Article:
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Sporting Clays for Waterfowlers

Bag more birds this fall by breaking more clays over the summer
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[3] The Overhead Shot

If ducks or geese are unwilling to commit to the decoys, your best course of action is to take them on the pass once the birds are in range. A good time to do this is when they are flying over the blind. This can be a challenging shot for many waterfowlers because it requires the shooter to block out the bird with the end of the gun barrel. Timing is also a factor. The closer an incoming bird gets to the shooter, the faster it appears to be flying.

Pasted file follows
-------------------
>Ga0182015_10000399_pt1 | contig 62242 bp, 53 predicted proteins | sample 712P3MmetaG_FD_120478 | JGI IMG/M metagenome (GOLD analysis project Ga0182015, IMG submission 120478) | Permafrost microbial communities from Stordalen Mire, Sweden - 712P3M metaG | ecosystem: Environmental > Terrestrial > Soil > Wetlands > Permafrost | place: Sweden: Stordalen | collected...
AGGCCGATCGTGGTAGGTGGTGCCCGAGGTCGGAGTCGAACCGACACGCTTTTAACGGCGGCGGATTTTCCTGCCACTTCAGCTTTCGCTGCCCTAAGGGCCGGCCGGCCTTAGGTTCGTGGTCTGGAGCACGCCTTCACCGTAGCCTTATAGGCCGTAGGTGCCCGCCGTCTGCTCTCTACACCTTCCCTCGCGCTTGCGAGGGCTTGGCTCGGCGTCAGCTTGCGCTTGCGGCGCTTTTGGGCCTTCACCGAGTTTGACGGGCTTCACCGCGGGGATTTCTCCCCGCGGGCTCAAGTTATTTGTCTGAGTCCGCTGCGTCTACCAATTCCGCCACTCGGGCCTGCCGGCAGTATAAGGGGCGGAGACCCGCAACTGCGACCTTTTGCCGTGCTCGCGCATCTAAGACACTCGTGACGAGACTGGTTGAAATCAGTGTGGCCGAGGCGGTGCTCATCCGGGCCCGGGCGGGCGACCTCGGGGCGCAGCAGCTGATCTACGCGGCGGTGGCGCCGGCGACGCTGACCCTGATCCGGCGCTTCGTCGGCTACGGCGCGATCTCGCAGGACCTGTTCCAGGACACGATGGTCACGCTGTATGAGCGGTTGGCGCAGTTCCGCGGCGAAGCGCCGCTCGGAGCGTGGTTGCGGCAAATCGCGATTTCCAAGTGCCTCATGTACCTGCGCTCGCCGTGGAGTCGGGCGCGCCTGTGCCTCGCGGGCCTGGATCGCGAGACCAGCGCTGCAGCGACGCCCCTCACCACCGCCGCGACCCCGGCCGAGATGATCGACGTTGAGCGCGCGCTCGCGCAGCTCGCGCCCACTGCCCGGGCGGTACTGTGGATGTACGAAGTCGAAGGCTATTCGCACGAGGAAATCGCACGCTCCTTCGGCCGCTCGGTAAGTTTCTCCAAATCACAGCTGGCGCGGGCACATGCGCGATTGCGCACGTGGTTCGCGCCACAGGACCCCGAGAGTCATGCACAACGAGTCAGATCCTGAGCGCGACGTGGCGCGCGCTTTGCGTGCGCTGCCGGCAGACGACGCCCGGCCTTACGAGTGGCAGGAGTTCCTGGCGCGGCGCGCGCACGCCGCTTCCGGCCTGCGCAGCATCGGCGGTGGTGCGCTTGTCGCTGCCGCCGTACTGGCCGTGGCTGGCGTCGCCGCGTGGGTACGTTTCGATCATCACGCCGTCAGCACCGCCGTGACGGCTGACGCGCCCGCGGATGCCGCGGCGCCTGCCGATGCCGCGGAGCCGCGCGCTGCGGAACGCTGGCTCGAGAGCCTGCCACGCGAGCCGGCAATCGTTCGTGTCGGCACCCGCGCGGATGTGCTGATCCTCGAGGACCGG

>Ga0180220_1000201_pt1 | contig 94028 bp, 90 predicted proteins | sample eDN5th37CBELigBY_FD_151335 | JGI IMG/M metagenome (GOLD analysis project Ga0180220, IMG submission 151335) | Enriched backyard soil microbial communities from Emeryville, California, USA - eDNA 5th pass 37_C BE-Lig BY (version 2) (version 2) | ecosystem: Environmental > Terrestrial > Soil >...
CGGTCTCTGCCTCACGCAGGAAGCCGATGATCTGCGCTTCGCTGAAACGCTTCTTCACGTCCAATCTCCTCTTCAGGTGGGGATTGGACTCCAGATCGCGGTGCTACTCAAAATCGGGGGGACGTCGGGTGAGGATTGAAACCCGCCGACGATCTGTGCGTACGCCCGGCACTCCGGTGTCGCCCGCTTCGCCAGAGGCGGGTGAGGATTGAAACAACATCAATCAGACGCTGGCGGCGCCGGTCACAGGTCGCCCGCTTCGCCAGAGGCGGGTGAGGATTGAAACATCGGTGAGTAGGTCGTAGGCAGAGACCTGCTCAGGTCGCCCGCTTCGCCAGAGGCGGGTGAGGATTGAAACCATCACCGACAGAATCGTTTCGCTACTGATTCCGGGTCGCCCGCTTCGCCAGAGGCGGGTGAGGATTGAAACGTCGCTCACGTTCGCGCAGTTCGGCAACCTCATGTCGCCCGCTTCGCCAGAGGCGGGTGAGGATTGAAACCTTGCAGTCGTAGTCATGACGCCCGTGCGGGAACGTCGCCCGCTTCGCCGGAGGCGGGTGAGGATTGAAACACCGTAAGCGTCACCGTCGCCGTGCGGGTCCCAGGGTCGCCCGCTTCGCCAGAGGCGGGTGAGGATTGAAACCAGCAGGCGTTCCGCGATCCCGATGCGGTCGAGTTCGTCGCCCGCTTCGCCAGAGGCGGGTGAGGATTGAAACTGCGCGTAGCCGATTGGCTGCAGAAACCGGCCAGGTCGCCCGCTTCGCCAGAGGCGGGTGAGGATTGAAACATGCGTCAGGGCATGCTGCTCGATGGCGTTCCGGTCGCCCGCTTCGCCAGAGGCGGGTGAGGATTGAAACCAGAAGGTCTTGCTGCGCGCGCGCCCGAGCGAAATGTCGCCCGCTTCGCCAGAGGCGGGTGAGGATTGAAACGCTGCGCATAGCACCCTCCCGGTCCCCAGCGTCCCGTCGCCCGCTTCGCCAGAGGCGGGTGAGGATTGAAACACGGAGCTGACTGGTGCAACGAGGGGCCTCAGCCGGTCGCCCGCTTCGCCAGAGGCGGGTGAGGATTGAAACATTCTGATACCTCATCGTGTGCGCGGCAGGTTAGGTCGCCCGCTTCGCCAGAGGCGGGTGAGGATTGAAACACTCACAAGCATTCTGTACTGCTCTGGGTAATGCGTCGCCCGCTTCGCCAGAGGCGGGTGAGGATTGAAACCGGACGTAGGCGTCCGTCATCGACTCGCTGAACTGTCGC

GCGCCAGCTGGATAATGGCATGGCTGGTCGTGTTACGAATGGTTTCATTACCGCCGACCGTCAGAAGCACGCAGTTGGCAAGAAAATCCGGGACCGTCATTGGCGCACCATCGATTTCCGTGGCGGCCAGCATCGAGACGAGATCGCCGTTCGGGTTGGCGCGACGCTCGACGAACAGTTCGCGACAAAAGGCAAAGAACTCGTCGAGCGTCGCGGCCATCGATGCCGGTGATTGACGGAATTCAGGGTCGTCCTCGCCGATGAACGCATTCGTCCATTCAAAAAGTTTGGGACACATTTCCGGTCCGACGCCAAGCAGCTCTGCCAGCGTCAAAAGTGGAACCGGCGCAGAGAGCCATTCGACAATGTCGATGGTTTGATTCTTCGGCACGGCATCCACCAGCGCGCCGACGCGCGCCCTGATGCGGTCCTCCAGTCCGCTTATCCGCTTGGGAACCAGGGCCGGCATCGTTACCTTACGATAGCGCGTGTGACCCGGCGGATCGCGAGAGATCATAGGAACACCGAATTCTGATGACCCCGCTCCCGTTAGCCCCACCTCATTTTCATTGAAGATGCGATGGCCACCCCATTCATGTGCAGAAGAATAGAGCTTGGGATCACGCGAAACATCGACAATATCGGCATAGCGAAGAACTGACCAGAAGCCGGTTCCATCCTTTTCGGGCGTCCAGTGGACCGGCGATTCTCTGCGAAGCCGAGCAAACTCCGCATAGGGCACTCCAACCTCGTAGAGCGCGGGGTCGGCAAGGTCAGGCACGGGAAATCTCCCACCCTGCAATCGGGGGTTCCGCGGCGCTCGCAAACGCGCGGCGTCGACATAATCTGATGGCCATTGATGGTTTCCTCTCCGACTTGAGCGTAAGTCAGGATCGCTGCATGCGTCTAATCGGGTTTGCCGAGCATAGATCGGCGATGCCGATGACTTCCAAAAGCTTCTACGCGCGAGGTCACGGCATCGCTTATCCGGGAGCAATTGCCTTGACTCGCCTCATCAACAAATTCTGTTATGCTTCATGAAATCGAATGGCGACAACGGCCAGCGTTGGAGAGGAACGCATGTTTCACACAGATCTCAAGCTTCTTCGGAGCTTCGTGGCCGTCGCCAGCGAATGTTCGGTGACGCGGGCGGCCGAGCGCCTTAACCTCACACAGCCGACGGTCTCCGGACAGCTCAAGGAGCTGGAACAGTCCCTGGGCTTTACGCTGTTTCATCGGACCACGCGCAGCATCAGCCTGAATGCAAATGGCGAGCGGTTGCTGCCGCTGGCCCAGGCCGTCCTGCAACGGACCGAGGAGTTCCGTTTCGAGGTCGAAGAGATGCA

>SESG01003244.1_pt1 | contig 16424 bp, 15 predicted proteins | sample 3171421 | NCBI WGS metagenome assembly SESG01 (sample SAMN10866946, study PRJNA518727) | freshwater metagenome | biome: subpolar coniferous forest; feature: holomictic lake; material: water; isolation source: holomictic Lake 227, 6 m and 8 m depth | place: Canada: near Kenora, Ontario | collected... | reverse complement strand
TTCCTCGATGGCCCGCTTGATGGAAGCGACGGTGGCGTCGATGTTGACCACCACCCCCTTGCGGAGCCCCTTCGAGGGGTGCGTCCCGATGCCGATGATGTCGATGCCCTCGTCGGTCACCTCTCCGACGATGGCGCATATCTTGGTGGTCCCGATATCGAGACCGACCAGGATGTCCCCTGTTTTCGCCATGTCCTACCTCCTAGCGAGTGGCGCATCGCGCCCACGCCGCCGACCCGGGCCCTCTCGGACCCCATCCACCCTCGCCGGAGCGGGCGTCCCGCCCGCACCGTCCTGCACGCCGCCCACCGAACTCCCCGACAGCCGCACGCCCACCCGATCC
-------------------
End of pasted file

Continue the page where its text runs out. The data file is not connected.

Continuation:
"Don't wait too long," says Bill McGuire, a former sporting clays national champion and perennial All-America shooter. "You should take this shot just as quickly as you can—but stay in control. A lot of hunters want to let that bird get directly overhead. If you do that, however, you've created a 90-degree angle, and that requires more lead."

Some sporting clays courses have towers that can launch high targets over your position. Others have stations that throw rising targets over your head. Either presentation will provide the type of practice you need to perfect this shot.

"Try to get on the target a little early," McGuire advises. "Insert the gun in front of the leading edge, and as the barrel merges with the target, pull ahead slightly to get the right lead. Then pull the trigger."

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